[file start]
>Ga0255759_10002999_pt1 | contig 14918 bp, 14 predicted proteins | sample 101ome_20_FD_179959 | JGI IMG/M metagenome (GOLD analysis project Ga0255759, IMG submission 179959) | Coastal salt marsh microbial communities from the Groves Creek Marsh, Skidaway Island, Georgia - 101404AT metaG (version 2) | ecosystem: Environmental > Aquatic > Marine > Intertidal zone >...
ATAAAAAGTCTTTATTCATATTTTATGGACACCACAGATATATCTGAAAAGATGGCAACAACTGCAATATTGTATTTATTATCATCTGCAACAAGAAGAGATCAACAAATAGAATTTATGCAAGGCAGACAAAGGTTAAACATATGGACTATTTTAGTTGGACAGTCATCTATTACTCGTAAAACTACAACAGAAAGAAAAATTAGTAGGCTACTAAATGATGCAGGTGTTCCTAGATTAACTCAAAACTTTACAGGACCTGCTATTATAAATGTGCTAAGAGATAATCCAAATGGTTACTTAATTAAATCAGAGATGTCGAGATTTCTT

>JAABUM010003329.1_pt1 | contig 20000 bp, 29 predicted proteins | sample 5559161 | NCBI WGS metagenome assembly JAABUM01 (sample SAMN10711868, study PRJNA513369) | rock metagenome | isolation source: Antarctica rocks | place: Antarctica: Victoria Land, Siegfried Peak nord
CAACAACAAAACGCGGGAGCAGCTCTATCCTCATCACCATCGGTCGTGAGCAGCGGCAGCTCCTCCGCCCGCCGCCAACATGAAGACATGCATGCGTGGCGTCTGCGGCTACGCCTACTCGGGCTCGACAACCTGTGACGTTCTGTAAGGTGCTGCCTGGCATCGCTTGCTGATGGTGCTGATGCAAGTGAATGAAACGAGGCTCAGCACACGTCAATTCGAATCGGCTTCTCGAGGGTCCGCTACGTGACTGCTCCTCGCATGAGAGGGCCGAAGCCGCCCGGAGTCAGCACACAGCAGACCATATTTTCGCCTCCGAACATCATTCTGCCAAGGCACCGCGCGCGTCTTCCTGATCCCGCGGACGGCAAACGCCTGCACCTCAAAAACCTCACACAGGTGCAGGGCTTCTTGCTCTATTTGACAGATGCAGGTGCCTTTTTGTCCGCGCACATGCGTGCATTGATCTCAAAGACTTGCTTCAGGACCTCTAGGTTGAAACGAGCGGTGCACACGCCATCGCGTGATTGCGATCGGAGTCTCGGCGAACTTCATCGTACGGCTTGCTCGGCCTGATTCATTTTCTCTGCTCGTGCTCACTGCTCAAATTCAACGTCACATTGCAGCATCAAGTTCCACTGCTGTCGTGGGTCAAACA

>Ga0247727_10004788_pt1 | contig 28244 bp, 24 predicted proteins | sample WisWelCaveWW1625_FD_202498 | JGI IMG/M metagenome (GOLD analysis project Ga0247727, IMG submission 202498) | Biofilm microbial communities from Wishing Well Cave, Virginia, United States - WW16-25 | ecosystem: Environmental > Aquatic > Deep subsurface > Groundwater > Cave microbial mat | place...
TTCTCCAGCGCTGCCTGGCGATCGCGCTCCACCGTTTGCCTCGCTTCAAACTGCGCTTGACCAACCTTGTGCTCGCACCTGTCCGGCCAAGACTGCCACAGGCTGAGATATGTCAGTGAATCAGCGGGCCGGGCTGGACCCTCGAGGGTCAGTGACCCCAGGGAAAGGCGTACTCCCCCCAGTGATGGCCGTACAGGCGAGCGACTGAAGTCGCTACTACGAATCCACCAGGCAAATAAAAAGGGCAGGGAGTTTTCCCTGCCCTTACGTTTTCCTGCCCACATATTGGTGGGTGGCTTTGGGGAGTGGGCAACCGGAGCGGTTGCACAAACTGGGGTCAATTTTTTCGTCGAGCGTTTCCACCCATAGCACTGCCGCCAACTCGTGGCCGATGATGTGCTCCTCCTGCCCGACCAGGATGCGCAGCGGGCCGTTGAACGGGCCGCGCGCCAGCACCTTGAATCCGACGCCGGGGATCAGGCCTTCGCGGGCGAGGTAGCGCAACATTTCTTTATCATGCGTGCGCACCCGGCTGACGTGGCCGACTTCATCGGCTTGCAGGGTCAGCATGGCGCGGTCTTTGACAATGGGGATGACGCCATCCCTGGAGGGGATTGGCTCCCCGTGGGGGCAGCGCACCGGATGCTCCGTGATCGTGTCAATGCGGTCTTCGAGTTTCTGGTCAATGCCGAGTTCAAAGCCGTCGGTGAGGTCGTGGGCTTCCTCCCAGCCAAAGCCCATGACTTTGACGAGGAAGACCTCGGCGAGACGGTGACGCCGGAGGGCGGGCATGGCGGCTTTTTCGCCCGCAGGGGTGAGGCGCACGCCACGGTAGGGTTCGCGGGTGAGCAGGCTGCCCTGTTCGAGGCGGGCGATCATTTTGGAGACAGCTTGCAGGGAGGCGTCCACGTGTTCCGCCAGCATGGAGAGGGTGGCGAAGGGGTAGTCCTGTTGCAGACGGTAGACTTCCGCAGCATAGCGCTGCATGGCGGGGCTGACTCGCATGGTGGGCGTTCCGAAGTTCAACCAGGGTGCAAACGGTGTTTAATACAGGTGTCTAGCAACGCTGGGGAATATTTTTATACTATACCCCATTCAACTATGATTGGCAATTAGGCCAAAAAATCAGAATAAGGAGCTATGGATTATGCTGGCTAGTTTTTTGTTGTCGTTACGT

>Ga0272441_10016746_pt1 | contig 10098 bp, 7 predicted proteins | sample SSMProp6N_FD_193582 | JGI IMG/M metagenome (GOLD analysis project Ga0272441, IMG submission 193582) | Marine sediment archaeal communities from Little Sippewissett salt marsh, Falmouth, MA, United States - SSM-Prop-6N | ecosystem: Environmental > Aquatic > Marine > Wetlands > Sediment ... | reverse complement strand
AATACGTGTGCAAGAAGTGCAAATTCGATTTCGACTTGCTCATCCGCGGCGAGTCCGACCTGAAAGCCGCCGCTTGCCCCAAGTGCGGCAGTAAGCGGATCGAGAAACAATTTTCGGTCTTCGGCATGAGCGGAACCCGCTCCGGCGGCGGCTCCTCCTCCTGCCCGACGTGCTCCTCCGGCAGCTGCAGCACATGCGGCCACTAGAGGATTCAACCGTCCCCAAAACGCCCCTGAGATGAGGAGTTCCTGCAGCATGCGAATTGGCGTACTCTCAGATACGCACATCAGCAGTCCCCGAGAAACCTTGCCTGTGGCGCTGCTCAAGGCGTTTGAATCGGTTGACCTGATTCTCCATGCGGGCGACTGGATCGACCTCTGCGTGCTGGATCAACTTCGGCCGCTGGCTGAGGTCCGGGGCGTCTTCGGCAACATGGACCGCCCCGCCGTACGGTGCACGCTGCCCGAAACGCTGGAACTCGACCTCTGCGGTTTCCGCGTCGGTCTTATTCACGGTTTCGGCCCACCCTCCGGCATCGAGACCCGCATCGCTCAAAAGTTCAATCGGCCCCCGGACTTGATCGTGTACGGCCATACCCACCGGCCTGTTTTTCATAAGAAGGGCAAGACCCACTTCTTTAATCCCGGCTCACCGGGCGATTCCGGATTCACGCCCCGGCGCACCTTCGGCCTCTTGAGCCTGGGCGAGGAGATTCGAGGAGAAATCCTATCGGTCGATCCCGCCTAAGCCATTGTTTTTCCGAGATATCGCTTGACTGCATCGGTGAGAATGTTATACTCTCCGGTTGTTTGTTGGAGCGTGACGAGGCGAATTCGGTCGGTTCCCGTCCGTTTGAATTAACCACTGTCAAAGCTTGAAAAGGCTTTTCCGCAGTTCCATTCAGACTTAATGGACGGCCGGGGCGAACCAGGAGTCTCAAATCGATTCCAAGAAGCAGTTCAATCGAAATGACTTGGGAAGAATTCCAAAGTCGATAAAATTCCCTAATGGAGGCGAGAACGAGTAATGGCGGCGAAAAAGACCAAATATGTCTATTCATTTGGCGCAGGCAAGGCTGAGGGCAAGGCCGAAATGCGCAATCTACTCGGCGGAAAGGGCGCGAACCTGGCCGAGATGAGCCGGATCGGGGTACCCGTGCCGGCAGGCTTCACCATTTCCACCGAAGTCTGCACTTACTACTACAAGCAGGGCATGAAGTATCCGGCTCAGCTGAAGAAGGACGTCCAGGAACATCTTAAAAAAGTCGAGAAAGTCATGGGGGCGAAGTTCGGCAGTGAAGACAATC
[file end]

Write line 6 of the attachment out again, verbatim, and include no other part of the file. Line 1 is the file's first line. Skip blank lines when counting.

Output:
TTCTCCAGCGCTGCCTGGCGATCGCGCTCCACCGTTTGCCTCGCTTCAAACTGCGCTTGACCAACCTTGTGCTCGCACCTGTCCGGCCAAGACTGCCACAGGCTGAGATATGTCAGTGAATCAGCGGGCCGGGCTGGACCCTCGAGGGTCAGTGACCCCAGGGAAAGGCGTACTCCCCCCAGTGATGGCCGTACAGGCGAGCGACTGAAGTCGCTACTACGAATCCACCAGGCAAATAAAAAGGGCAGGGAGTTTTCCCTGCCCTTACGTTTTCCTGCCCACATATTGGTGGGTGGCTTTGGGGAGTGGGCAACCGGAGCGGTTGCACAAACTGGGGTCAATTTTTTCGTCGAGCGTTTCCACCCATAGCACTGCCGCCAACTCGTGGCCGATGATGTGCTCCTCCTGCCCGACCAGGATGCGCAGCGGGCCGTTGAACGGGCCGCGCGCCAGCACCTTGAATCCGACGCCGGGGATCAGGCCTTCGCGGGCGAGGTAGCGCAACATTTCTTTATCATGCGTGCGCACCCGGCTGACGTGGCCGACTTCATCGGCTTGCAGGGTCAGCATGGCGCGGTCTTTGACAATGGGGATGACGCCATCCCTGGAGGGGATTGGCTCCCCGTGGGGGCAGCGCACCGGATGCTCCGTGATCGTGTCAATGCGGTCTTCGAGTTTCTGGTCAATGCCGAGTTCAAAGCCGTCGGTGAGGTCGTGGGCTTCCTCCCAGCCAAAGCCCATGACTTTGACGAGGAAGACCTCGGCGAGACGGTGACGCCGGAGGGCGGGCATGGCGGCTTTTTCGCCCGCAGGGGTGAGGCGCACGCCACGGTAGGGTTCGCGGGTGAGCAGGCTGCCCTGTTCGAGGCGGGCGATCATTTTGGAGACAGCTTGCAGGGAGGCGTCCACGTGTTCCGCCAGCATGGAGAGGGTGGCGAAGGGGTAGTCCTGTTGCAGACGGTAGACTTCCGCAGCATAGCGCTGCATGGCGGGGCTGACTCGCATGGTGGGCGTTCCGAAGTTCAACCAGGGTGCAAACGGTGTTTAATACAGGTGTCTAGCAACGCTGGGGAATATTTTTATACTATACCCCATTCAACTATGATTGGCAATTAGGCCAAAAAATCAGAATAAGGAGCTATGGATTATGCTGGCTAGTTTTTTGTTGTCGTTACGT